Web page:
The end result is that we can take the output of a perceptron and use this output to make a decision. The sigmoid and threshold activation functions return an answer between 0 and 1 and hence have a natural interpretation as a probability. From now on, we will work with sigmoid activation functions.

### Training

Now that the basics of a perceptron have been introduced, how do we actually train it? In other words, if I gave you a set of data, $X$, where each entry $x_n$ is $N$ dimensional, how would I evaluate perceptron’s handling of the data? For now, we will focus on using the perceptron as a binary classifier (only need to decide between two groups: 0 and 1). Since we are using sigmoid activation functions, we can interpret the output as the probability that the data is in group 1.

The standard way to train a binary classier is to have a training set which consists of pairs of data, $x_n$, and correct labels, $t_n$. Then training proceeds by seeing if the output label of a perceptron matches the correct label. If everything is correct, perfect! If not, we need to do something with that error.

For a sigmoid activation, the commonly used error function is the cross-entropy:

$\mathcal{E} = - \sum_n \left[ t_n \ln y_n + \left(1-t_n \right) \ln \left(1-y_n \right) \right]$

The output $y$ is a function of the weights $w$. We can then take the derivate of the error with respect to the weights, which in the case of the sigmoid activation and cross-entropy error is simply $\delta \mathcal{E}_n = -\left(t_n - y_n\right) x_n$.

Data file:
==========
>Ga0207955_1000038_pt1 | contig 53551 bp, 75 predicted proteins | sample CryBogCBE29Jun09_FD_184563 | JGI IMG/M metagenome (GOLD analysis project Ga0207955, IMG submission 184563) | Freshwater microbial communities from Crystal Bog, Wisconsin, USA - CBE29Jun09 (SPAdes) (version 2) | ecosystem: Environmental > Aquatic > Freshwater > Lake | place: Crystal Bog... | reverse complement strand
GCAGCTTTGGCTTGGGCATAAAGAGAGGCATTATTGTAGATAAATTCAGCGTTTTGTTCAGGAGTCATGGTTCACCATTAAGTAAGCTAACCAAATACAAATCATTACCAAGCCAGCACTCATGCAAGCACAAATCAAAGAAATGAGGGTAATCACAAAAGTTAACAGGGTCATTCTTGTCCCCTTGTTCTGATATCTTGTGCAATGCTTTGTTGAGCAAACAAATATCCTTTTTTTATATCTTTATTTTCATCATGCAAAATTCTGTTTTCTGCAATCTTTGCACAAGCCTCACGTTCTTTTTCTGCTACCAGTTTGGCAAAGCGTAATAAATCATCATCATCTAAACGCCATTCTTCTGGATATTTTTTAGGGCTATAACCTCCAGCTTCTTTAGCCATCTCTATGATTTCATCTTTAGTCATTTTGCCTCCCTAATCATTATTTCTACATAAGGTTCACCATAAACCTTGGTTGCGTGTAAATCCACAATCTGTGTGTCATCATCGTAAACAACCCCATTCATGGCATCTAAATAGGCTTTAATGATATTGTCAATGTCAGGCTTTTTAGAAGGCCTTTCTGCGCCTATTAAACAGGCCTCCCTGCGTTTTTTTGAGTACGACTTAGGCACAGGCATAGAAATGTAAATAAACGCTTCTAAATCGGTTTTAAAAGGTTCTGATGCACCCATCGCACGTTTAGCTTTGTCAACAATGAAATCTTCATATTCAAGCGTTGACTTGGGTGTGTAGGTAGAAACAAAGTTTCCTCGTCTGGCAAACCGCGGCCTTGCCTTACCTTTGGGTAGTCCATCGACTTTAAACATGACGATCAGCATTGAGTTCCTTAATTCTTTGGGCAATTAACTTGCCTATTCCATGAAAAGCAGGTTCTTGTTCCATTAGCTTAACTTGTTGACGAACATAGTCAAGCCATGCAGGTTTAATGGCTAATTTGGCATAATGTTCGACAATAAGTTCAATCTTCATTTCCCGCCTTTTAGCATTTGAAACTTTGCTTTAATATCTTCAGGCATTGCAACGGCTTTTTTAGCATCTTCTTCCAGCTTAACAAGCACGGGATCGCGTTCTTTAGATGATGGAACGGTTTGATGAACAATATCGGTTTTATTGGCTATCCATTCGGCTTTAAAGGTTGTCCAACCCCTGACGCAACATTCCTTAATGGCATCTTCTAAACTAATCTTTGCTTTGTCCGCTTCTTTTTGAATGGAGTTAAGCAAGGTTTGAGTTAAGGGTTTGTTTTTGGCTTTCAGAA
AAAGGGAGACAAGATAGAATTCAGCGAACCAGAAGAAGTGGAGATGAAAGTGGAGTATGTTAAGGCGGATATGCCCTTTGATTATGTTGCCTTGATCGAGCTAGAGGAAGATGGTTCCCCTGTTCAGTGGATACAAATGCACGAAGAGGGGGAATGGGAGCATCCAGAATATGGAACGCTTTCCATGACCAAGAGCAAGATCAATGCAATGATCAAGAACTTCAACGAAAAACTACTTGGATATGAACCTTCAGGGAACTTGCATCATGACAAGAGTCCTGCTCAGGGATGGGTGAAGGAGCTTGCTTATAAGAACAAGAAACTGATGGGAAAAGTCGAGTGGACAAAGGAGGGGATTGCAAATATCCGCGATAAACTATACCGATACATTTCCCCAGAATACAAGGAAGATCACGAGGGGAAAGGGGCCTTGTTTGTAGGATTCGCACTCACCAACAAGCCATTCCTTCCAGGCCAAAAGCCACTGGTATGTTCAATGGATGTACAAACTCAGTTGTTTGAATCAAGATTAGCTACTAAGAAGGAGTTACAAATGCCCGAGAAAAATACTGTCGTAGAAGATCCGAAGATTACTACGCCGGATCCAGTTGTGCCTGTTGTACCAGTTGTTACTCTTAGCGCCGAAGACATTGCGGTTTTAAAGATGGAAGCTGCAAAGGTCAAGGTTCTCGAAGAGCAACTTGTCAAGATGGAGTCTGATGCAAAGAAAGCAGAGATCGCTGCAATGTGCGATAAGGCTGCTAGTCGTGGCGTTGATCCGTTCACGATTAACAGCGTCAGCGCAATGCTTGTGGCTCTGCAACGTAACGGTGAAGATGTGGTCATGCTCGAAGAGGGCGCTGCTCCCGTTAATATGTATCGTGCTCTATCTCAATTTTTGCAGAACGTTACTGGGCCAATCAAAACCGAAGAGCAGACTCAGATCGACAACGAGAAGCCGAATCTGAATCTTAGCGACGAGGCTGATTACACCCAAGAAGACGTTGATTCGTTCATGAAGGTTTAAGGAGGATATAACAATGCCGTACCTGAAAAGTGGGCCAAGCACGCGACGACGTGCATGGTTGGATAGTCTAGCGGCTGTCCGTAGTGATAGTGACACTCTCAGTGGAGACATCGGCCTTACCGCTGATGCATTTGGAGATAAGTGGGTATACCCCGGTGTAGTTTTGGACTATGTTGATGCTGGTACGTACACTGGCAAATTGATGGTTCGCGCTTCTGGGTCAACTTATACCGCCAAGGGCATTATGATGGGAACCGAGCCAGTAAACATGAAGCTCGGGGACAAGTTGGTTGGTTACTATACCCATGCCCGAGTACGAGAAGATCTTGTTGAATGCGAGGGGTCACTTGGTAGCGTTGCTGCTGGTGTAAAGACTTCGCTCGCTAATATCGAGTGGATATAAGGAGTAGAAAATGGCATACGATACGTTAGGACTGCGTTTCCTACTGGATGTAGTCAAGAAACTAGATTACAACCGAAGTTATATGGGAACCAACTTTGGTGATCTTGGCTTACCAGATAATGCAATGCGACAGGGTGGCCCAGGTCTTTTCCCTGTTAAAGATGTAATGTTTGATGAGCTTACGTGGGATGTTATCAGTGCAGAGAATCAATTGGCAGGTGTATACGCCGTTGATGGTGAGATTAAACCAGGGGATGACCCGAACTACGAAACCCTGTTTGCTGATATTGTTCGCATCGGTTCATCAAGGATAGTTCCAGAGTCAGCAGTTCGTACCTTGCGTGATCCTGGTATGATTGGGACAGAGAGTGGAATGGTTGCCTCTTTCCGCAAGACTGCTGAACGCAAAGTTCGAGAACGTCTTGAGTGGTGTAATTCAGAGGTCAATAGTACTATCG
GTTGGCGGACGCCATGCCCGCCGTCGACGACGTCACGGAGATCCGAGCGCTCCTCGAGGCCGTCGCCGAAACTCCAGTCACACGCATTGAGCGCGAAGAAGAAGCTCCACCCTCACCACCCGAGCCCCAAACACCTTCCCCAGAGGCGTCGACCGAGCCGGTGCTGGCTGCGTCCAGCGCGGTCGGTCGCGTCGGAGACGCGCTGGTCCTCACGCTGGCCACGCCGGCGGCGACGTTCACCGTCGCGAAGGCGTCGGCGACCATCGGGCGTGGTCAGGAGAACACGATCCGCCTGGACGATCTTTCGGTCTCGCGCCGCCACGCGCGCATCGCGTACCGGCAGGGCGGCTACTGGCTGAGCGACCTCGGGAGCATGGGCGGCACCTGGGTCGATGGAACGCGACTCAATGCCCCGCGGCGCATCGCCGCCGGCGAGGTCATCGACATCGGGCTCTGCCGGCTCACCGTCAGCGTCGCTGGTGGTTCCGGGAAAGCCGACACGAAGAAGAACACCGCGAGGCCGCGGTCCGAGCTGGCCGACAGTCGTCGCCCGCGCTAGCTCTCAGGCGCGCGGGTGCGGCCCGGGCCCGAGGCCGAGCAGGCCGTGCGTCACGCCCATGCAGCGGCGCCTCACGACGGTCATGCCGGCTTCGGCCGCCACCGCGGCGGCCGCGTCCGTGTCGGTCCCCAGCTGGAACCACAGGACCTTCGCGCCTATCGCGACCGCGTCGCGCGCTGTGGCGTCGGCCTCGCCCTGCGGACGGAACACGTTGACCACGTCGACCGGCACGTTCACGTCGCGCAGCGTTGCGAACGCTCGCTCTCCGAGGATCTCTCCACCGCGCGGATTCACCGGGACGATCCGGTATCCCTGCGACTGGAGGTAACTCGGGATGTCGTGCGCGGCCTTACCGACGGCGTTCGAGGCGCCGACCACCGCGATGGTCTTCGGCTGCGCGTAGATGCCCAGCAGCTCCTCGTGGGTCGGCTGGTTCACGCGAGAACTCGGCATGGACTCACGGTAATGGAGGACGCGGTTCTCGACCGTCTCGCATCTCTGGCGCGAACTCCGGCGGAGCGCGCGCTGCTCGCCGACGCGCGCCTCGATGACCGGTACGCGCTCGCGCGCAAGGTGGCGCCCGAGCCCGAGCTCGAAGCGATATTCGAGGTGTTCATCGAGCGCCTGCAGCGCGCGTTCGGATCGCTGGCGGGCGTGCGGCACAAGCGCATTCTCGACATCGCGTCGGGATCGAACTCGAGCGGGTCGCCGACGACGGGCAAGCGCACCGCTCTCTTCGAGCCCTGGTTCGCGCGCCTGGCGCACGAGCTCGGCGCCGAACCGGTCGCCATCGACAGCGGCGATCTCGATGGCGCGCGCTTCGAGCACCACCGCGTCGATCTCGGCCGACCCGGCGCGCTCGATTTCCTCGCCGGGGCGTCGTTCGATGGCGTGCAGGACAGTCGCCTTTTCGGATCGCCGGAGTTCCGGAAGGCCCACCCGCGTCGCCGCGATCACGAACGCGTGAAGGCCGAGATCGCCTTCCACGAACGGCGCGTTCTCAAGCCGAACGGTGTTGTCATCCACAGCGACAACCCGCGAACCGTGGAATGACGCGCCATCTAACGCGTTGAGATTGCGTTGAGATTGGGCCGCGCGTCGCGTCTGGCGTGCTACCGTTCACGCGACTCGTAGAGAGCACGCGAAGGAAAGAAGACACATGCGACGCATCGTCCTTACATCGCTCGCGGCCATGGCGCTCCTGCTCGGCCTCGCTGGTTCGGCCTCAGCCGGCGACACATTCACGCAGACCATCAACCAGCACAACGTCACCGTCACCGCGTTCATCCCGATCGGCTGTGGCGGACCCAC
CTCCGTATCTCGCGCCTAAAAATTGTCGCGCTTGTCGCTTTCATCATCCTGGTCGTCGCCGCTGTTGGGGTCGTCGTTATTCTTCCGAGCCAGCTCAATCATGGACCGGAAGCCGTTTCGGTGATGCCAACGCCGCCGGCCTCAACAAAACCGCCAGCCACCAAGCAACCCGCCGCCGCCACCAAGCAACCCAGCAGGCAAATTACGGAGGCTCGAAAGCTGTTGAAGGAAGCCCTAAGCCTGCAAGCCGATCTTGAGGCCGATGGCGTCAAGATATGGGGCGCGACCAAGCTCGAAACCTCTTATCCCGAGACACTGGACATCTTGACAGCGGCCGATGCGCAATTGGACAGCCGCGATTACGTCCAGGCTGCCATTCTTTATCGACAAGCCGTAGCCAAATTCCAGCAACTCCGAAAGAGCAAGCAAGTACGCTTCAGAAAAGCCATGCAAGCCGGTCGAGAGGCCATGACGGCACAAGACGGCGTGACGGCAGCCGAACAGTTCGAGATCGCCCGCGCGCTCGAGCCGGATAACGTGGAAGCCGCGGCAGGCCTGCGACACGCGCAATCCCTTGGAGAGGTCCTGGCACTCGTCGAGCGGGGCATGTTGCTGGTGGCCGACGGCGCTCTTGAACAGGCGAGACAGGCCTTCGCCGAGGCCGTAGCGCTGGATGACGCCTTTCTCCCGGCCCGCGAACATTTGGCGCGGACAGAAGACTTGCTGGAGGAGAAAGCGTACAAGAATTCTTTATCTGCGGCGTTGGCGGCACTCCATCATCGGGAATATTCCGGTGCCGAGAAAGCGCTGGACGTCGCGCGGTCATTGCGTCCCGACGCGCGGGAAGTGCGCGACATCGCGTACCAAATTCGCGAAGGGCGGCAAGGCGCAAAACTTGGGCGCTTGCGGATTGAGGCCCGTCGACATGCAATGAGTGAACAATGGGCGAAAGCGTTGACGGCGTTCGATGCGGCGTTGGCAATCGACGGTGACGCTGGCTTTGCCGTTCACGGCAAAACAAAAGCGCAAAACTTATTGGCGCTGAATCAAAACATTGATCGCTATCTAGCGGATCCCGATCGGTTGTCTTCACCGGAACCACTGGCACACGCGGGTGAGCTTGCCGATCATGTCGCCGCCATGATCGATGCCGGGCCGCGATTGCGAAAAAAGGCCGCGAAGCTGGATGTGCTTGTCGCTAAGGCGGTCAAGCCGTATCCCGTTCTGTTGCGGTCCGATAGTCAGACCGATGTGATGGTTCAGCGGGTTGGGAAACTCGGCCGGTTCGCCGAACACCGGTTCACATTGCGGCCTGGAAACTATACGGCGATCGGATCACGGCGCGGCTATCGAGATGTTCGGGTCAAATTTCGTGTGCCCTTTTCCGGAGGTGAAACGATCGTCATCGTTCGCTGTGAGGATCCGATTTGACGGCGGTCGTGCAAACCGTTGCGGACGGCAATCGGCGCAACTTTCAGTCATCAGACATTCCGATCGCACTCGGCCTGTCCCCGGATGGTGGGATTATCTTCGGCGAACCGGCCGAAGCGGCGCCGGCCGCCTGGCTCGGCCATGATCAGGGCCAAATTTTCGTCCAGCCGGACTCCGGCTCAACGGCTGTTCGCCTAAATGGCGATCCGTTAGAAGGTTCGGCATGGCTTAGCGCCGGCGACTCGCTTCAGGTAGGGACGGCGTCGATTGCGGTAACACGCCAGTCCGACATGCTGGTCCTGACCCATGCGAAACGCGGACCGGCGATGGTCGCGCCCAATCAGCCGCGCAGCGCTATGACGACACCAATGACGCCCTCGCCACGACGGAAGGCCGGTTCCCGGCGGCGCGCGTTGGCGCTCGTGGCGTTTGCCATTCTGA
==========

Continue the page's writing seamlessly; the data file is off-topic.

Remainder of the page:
The simplest possible update algorithm is to perform gradient descent on the weights and define $\Delta w_n =\delta \mathcal{E}_n$. This is a greedy algorithm (always improves current error, longterm consequences be damned!). Gradient descent comes in several closely related varieties: online, batch, and mini-batch. Let’s start with the mini-batch. First the data is divided up into small random sets (say 10 data points each). Then we loop through the mini-batches, and for each one we calculate the output and error and update the weights. Online learning is when the mini-batches each contain exactly 1 data point, while batch learning is when the mini-batch is the whole dataset. The current standard is to use a mini-batch of between 10 to 100 which is a compromise between speed (batches are faster) and accuracy (online finds better solutions).

Putting it all together, the training algorithm is as follows

1. Calculate the activation function and output with respect to a mini-batch of data
2. Calculate the errors of the output
3. Update the weights

And now you’ve got all the basics of a perceptron down! On to the more difficult questions…

## Fundamental Questions

• What are similarities and differences between a perceptron and a neuron? Do different activation functions lead to distinct interpretations?
• What is connectivisim? How does this relate to the perceptron? How does this contrast with computers?